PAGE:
NEW YORK – Some nonprofit mailers are concerned that their privileges may be rescinded as the U.S. Postal Service struggles with rising costs and diminishing First-Class Mail returns.
That was the message from Anthony W. Conway, executive director of the Washington-based Alliance of Nonprofit Mailers, who spoke May 7 at the Greater New York Postal Customer Council Nonprofit Workshop. Mr. Conway said while Nonprofit Standard Mail rates will continue for the time being, the USPS is facing business challenges unlike anything it has ever faced before, so there may be some changes in the future.
“The key business challenge that the Postal Service is facing is that First-Class Mail is in decline and has been for the past five years,” he said. “First-Class mail has been the bread and butter of the postal system for 200 years. … It continues to cover more than 60 percent of the overhead costs of the Postal Service. But it is on the decline primarily because of the Internet.”
He also said the Postal Service continues to grow.
“Each year the Postal Service adds almost 2 million new delivery points to its delivery network; they have an expanding cost base and a declining revenue base – not a real pretty picture,” he said.
While Mr. Conway reiterated that Nonprofit Standard Mail rates will continue in the near future, he said in the next five or 10 years “a lot of folks are going to be looking around and seeing where the Postal Service can save money and save some of the shortfall.
“Everything is going to be examined and at some point in the future there will probably be a call for nonprofit mailers to not get a break anymore – or not as big a break as they are getting now,” he said.
Mr. Conway added that those nonprofit mailers who are concerned about the possibility of a change in Nonprofit Standard Mail postage rates should stay involved.
“Write your Congressmen and let them know how you feel,” he said. “If you are a shrinking violet and prefer to stay in the background, then your needs will not be met.”
Mr. Conway gave an overview of Nonprofit Standard Mail rates, which are 40 percent less than commercial Standard Mail rates. Congress established them in 1951 and designated the categories of organizations eligible to be authorized those rates. They include fraternal, labor, philanthropic, religious, scientific, agricultural, veterans, educational, qualified political committees and voter registration officials.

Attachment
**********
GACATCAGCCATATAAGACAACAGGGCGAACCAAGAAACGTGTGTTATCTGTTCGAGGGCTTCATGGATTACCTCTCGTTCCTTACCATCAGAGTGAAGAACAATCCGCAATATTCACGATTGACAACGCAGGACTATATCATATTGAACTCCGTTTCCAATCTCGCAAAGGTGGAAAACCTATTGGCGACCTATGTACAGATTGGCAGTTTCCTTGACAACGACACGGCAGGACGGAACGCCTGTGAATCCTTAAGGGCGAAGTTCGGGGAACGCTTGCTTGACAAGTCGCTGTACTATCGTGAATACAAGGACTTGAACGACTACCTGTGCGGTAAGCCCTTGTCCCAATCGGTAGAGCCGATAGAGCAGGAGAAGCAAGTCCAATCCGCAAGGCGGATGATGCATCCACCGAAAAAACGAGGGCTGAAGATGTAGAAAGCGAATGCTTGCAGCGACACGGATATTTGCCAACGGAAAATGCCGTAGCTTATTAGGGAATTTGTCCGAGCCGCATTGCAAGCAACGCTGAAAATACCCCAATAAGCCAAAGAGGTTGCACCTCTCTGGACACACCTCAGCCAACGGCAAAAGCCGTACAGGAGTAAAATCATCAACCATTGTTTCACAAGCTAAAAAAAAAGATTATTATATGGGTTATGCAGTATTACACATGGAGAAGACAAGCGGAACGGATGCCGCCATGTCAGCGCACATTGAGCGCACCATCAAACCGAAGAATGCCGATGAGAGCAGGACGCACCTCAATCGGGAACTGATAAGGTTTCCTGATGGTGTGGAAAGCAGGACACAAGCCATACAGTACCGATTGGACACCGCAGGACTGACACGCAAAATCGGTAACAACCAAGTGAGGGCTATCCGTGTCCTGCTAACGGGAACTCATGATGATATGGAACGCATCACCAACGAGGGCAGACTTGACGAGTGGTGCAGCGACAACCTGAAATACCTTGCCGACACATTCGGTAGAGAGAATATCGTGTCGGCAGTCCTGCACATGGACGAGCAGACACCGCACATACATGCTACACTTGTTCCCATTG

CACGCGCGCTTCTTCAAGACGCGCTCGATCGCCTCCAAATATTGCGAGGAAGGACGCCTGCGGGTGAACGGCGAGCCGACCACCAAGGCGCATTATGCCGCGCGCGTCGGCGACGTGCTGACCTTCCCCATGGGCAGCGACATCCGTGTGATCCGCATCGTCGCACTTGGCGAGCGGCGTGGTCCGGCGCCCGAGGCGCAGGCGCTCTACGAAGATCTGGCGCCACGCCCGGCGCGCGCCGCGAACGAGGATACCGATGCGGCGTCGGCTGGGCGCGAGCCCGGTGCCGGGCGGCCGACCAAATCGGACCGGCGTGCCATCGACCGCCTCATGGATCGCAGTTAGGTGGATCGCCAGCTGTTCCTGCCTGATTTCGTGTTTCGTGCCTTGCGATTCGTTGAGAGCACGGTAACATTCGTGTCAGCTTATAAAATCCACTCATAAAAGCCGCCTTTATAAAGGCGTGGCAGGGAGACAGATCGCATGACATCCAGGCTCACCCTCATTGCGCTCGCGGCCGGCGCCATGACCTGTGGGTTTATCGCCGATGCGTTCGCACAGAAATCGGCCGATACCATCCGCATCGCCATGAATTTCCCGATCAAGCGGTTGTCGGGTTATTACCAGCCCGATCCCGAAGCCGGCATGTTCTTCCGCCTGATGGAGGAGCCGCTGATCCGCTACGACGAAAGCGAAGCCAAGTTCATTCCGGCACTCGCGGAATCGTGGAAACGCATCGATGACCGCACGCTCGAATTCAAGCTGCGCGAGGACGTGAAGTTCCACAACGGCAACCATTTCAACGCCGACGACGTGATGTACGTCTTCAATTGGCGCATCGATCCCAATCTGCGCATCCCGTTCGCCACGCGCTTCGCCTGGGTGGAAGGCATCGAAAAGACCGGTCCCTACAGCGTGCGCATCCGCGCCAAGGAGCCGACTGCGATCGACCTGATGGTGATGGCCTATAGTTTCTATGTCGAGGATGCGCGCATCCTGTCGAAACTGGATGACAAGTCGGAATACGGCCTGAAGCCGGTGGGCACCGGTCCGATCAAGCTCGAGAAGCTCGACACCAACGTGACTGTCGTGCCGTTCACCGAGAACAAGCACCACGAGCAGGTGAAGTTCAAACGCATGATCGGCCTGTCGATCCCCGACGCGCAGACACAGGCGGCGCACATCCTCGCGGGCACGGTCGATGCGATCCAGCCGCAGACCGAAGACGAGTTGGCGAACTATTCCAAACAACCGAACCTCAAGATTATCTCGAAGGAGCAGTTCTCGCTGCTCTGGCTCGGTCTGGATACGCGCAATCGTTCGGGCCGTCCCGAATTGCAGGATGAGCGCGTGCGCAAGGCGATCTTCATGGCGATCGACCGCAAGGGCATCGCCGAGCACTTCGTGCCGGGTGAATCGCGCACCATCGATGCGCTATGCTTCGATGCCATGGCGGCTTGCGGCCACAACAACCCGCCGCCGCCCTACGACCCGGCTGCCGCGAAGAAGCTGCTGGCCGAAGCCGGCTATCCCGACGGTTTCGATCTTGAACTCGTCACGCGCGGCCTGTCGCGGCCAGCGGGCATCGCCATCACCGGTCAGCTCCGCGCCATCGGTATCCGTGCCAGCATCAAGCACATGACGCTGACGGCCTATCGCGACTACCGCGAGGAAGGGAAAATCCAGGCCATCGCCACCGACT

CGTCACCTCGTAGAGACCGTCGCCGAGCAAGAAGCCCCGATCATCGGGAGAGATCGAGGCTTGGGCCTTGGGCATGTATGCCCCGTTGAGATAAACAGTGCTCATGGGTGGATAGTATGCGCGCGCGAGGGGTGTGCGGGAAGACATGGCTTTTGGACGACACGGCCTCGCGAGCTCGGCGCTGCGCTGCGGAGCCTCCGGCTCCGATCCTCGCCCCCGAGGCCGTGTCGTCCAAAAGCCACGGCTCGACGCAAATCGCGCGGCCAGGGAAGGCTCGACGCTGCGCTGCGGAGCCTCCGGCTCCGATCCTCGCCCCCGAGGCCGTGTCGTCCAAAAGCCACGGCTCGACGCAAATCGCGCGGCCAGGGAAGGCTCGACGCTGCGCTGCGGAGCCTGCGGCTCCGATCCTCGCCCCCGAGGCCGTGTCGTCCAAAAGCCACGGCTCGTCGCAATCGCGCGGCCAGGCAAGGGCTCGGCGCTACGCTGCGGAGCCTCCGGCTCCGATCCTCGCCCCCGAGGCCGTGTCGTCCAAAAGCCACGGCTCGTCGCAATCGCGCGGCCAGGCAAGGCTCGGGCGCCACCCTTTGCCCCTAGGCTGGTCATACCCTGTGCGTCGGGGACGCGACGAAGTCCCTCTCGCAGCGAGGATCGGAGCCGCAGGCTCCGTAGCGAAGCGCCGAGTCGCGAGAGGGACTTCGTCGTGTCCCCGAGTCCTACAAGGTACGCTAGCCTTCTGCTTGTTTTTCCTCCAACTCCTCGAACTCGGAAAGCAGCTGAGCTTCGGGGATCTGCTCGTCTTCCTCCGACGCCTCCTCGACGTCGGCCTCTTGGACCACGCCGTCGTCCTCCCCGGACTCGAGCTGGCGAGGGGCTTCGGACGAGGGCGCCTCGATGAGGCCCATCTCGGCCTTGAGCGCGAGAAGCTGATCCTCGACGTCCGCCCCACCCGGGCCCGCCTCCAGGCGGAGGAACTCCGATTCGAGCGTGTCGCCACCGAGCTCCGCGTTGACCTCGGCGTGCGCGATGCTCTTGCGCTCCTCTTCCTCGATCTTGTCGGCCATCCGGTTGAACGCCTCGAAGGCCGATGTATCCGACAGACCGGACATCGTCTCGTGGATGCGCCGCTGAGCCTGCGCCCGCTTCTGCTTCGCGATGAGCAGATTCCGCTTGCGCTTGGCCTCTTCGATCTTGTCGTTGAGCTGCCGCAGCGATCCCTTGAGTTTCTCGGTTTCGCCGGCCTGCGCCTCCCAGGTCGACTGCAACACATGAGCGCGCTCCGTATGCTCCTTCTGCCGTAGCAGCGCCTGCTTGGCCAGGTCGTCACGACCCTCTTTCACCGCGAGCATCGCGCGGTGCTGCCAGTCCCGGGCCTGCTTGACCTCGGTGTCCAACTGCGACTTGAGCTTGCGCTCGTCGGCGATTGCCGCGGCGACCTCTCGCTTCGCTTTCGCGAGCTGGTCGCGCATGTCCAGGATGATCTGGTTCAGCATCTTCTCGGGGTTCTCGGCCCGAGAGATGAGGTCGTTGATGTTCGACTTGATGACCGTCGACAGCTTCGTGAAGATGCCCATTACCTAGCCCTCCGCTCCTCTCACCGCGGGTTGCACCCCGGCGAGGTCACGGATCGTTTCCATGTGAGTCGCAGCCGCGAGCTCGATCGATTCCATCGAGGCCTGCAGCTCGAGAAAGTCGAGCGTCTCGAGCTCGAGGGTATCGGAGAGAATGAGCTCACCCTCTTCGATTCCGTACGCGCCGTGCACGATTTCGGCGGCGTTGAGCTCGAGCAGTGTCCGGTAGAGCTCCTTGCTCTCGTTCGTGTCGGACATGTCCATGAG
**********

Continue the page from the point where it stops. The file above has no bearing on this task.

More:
Nonprofit Standard Mail rates have been carried over into the new postal law that was signed on Dec. 20, 2006, Mr. Conway said.
Discussing the upcoming rate increases – which go into effect May 14 – he said he hopes this is the last time rates are set under the old system, which he described as cumbersome, time-consuming and expensive.
“Current rate cases take over a year to complete and, as we have seen in this case, they often end in controversy,” he said. “There is a lot of effort going on right now to set up the new rate-setting system … and to have to be involved in another great big rate case while this is going on doesn’t make any sense.”
Mr. Conway also walked the audience, which included representatives from nonprofit organizations in the New York area, through how and where to apply for Nonprofit Standard mail rates as well as how to mail at additional locations. He talked about the two-year rule for sending mailings at Nonprofit Standard Mail rates.
Under the rule, nonprofit mailers have to use the permit at least once every two years.
“You can’t let it lay dormant over two years or the permit will be pulled for lack of use,” he said.
The USPS offers resources to Nonprofit Standard mailers. The agency’s Postal Explorer Web site features the Domestic Mail Manual and the Customer Support Rulings, which provide examples of specific mail pieces and an analysis of how the agency’s mailing standards are applied.
“In the nonprofit area, there are lots of [CSRs] out there,” he said. “You may have a question about a specific type of Nonprofit Mail and you can go to the [CSR] section of the Web site and find a ruling about a similar issue that you are having in a well-written and easy-to-understand fashion. It saves you the time of having to find the right person in the Postal System to talk to.”